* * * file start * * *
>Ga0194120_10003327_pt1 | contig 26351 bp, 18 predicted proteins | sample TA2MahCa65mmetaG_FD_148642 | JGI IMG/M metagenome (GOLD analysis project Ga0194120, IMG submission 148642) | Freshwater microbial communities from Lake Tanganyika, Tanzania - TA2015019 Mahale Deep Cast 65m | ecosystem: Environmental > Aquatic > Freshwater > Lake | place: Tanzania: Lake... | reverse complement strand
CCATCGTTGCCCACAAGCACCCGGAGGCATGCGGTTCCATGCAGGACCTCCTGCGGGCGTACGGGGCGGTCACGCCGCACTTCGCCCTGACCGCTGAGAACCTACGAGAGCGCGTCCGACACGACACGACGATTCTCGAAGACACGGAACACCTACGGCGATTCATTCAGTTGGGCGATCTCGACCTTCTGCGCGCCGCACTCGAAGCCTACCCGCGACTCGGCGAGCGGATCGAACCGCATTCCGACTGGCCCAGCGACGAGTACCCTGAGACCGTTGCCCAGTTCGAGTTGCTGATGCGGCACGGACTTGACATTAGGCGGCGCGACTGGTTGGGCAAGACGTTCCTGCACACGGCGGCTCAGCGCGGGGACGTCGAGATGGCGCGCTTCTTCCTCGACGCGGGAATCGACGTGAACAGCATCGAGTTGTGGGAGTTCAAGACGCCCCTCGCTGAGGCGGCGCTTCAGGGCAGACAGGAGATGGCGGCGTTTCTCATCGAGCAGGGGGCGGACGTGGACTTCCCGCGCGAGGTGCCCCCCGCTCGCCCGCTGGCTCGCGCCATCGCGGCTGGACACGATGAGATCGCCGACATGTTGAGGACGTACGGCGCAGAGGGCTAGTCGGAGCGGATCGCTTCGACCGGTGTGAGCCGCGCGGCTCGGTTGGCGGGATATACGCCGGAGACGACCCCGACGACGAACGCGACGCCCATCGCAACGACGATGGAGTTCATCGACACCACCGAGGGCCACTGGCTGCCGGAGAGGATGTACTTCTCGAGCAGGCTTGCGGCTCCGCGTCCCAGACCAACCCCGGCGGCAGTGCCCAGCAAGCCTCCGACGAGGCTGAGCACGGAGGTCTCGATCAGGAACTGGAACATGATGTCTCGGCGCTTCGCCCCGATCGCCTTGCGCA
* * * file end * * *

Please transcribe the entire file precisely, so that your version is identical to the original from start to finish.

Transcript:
>Ga0194120_10003327_pt1 | contig 26351 bp, 18 predicted proteins | sample TA2MahCa65mmetaG_FD_148642 | JGI IMG/M metagenome (GOLD analysis project Ga0194120, IMG submission 148642) | Freshwater microbial communities from Lake Tanganyika, Tanzania - TA2015019 Mahale Deep Cast 65m | ecosystem: Environmental > Aquatic > Freshwater > Lake | place: Tanzania: Lake... | reverse complement strand
CCATCGTTGCCCACAAGCACCCGGAGGCATGCGGTTCCATGCAGGACCTCCTGCGGGCGTACGGGGCGGTCACGCCGCACTTCGCCCTGACCGCTGAGAACCTACGAGAGCGCGTCCGACACGACACGACGATTCTCGAAGACACGGAACACCTACGGCGATTCATTCAGTTGGGCGATCTCGACCTTCTGCGCGCCGCACTCGAAGCCTACCCGCGACTCGGCGAGCGGATCGAACCGCATTCCGACTGGCCCAGCGACGAGTACCCTGAGACCGTTGCCCAGTTCGAGTTGCTGATGCGGCACGGACTTGACATTAGGCGGCGCGACTGGTTGGGCAAGACGTTCCTGCACACGGCGGCTCAGCGCGGGGACGTCGAGATGGCGCGCTTCTTCCTCGACGCGGGAATCGACGTGAACAGCATCGAGTTGTGGGAGTTCAAGACGCCCCTCGCTGAGGCGGCGCTTCAGGGCAGACAGGAGATGGCGGCGTTTCTCATCGAGCAGGGGGCGGACGTGGACTTCCCGCGCGAGGTGCCCCCCGCTCGCCCGCTGGCTCGCGCCATCGCGGCTGGACACGATGAGATCGCCGACATGTTGAGGACGTACGGCGCAGAGGGCTAGTCGGAGCGGATCGCTTCGACCGGTGTGAGCCGCGCGGCTCGGTTGGCGGGATATACGCCGGAGACGACCCCGACGACGAACGCGACGCCCATCGCAACGACGATGGAGTTCATCGACACCACCGAGGGCCACTGGCTGCCGGAGAGGATGTACTTCTCGAGCAGGCTTGCGGCTCCGCGTCCCAGACCAACCCCGGCGGCAGTGCCCAGCAAGCCTCCGACGAGGCTGAGCACGGAGGTCTCGATCAGGAACTGGAACATGATGTCTCGGCGCTTCGCCCCGATCGCCTTGCGCA